At long last a company has put into practice something that makes real sense! And, after 6 months of testing this new suspension the bike comes out on top. The ultra conservative attitude of the big manufacturers who dare not rock the boat and continue to sell the telescopic fork that was designed close on a hundred years ago, garnishing it in coatings and slippery who knows what, well now they must look and learn. That old suspension system is very well known for its failings and effects on geometry and at last we have a suspension system on the market that works. Will the conservative riders that on the one hand embrace the multitude of rear suspensions, yet stick rigidly and misguidedly to telescopic forks please finally agree the future has begun? And when do we see the arrival of the new front mounted internal derailleur system please?
MJT59 edspratt's article
Oct 28, 2019 at 10:19
Oct 28, 2019
Video: Chris Porter's Interview with Formula
Just to clarify about my note on different front ends: I am only asking questions really, am convinced the telescopic set up is just an easy fall-back that has had the benefit of decades of refinement, while all the other possibilities remain under developed. My note about other designs winning races is true but I was referring to the likes of the Britten and others before and since in motorcycle road racing. The issues I question are that I dont understand why the stiffness is compromised so much, or rather that the flex is so uncontrolled, and the wheel has to travel in a straight line, and that line is at a variable rake depending on the wheels' positions, and that the trail is also variable all of the time, and that the braking forces, another variable, will always directly affect the suspension performance. I am also certain that a downhill machine needs radically different set up compared to cross country or trail machine, just as that is true today.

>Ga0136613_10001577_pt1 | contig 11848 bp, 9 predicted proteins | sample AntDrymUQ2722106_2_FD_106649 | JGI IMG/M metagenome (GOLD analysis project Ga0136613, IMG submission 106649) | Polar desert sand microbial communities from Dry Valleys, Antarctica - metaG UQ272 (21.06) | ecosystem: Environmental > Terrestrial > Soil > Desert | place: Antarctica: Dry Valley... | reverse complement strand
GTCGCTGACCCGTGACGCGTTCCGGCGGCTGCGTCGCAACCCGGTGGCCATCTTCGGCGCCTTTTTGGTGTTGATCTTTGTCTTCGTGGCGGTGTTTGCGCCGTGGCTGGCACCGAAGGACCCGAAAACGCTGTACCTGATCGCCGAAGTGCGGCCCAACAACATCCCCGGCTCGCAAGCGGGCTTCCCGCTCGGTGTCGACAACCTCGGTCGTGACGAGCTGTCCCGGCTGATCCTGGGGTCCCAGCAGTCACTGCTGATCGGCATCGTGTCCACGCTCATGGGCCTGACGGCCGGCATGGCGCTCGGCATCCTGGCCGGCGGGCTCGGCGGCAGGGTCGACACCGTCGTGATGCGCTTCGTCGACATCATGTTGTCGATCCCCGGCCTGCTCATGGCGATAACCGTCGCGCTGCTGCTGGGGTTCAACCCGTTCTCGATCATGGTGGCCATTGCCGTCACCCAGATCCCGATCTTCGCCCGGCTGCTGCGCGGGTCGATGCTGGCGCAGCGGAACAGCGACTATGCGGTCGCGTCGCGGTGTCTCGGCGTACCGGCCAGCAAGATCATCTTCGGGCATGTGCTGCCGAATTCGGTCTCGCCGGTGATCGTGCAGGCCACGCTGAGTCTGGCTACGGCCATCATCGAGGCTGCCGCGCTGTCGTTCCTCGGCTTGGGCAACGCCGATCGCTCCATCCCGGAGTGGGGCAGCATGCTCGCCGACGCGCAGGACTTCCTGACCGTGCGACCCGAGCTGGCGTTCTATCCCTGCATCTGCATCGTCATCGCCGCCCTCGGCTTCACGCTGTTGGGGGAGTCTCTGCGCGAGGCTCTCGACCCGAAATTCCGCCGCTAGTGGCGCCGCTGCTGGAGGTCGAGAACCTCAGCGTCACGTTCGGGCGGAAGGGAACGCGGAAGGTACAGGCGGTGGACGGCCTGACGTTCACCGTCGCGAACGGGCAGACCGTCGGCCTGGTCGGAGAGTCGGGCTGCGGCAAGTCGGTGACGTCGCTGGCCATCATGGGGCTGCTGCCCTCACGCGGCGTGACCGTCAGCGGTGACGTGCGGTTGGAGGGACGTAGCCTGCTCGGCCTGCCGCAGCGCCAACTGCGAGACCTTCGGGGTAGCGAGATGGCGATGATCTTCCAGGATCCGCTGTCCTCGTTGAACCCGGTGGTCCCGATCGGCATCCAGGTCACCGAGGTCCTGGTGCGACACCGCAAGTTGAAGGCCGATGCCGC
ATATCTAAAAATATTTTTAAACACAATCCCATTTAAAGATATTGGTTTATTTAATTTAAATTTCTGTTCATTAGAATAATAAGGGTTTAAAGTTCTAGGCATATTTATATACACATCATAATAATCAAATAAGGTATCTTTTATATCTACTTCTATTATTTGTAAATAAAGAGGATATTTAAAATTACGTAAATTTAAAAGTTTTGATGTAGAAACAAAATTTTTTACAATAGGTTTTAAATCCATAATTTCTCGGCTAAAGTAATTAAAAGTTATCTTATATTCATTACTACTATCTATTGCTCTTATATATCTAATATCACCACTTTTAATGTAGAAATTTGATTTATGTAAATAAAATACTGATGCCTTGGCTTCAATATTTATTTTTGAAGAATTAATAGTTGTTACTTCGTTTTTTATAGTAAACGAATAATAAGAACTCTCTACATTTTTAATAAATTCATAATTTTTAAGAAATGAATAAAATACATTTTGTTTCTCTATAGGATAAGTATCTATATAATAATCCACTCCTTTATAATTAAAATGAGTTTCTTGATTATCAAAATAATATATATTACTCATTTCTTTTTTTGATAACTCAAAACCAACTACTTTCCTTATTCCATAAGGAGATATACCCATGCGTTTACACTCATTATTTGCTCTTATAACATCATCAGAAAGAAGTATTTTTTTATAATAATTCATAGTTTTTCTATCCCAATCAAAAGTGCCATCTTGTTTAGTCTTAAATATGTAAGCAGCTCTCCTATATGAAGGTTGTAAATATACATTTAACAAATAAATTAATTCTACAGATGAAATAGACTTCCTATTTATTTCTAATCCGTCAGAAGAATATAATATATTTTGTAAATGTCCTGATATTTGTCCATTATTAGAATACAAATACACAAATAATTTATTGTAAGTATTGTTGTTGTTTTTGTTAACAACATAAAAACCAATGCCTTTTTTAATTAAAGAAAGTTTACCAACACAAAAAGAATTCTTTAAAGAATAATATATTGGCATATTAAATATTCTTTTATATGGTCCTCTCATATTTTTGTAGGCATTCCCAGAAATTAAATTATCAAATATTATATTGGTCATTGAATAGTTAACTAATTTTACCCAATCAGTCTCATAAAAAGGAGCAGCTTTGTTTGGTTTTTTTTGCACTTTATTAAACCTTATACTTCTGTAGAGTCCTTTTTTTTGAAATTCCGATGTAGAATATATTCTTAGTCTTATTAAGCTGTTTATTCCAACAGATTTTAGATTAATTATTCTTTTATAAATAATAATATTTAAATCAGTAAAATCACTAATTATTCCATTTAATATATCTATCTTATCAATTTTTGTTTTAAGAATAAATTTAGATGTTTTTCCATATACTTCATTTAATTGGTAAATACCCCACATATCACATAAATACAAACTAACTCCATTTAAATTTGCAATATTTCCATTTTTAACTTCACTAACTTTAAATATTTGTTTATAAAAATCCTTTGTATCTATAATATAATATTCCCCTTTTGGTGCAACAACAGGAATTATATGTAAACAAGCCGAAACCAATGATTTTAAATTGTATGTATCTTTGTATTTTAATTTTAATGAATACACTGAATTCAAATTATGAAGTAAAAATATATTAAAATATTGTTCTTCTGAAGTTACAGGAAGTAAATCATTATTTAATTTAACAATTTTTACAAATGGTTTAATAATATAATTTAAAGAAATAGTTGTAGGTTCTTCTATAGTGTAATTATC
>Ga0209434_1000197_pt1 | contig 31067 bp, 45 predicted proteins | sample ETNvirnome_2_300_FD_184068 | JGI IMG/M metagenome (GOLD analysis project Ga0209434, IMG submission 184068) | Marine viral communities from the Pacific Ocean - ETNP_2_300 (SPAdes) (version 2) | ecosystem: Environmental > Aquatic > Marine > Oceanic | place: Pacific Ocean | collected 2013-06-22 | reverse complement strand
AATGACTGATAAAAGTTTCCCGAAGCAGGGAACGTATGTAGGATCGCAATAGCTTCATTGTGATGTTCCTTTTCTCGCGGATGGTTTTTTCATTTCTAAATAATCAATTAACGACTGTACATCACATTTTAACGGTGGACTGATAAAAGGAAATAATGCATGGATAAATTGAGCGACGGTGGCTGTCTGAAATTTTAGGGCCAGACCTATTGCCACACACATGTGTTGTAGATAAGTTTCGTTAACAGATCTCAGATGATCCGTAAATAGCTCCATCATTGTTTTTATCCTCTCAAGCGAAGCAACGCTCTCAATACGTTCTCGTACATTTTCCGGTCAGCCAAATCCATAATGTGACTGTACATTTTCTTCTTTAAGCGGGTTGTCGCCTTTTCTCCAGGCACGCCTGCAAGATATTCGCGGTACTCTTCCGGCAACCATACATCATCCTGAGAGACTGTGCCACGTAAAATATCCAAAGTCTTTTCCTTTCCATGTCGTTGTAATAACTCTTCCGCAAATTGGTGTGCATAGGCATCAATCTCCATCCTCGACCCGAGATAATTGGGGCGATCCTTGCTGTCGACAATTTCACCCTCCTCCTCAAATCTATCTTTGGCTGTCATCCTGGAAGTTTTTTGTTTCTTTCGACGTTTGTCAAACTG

MJT59 edspratt's article
Oct 18, 2019 at 8:32
Oct 18, 2019
Video: Chris Porter's Interview with Formula
Chris Porter is right and we should listen to him. Take two identical bikes, one 5% lighter and that one will climb better, but how much better? Use a stopwatch of course, but bear in mind a 75kg rider plus bike and reduce the total by the 5% saving on the lighter bike to see that the weight gain is now minimal, and factor in that you cant climb vertical anyway on anything, and now you see how little the real difference is. Now design a bike that turns, grips and stops and the difference is either greater exitement and confidence downhill for old gits like me or winning races for the young guns.Telescopic forks are one of engineering's most ubiquitous compromises, a design dictated by conservvative volume manufacturers. Every time a non telescopic fork design appears, made by a tiny company, put onto a race bike, it wins races, but always dissappears because the big companies don't dare change the look. You need to separate steering and braking forces, not necessarily to make them different geometry but to manage the geometry under different loads and steering inputs. There are at least two measures of front end geometry to consider, that is rake (head angle) and trail. So why does this industry only talk about the head angle? Both have significant impact, and both will be affected by rear end suspension movement just as much as front wheel position on the suspemnsion travel. And why do we have to put up with a spring on one side of a fork and damping on the other? This puts enormous faith in the rigidity of the front axle, so why do we allow fashion to dictate that to be so much smaller than it could be, or was once? And so on and so on........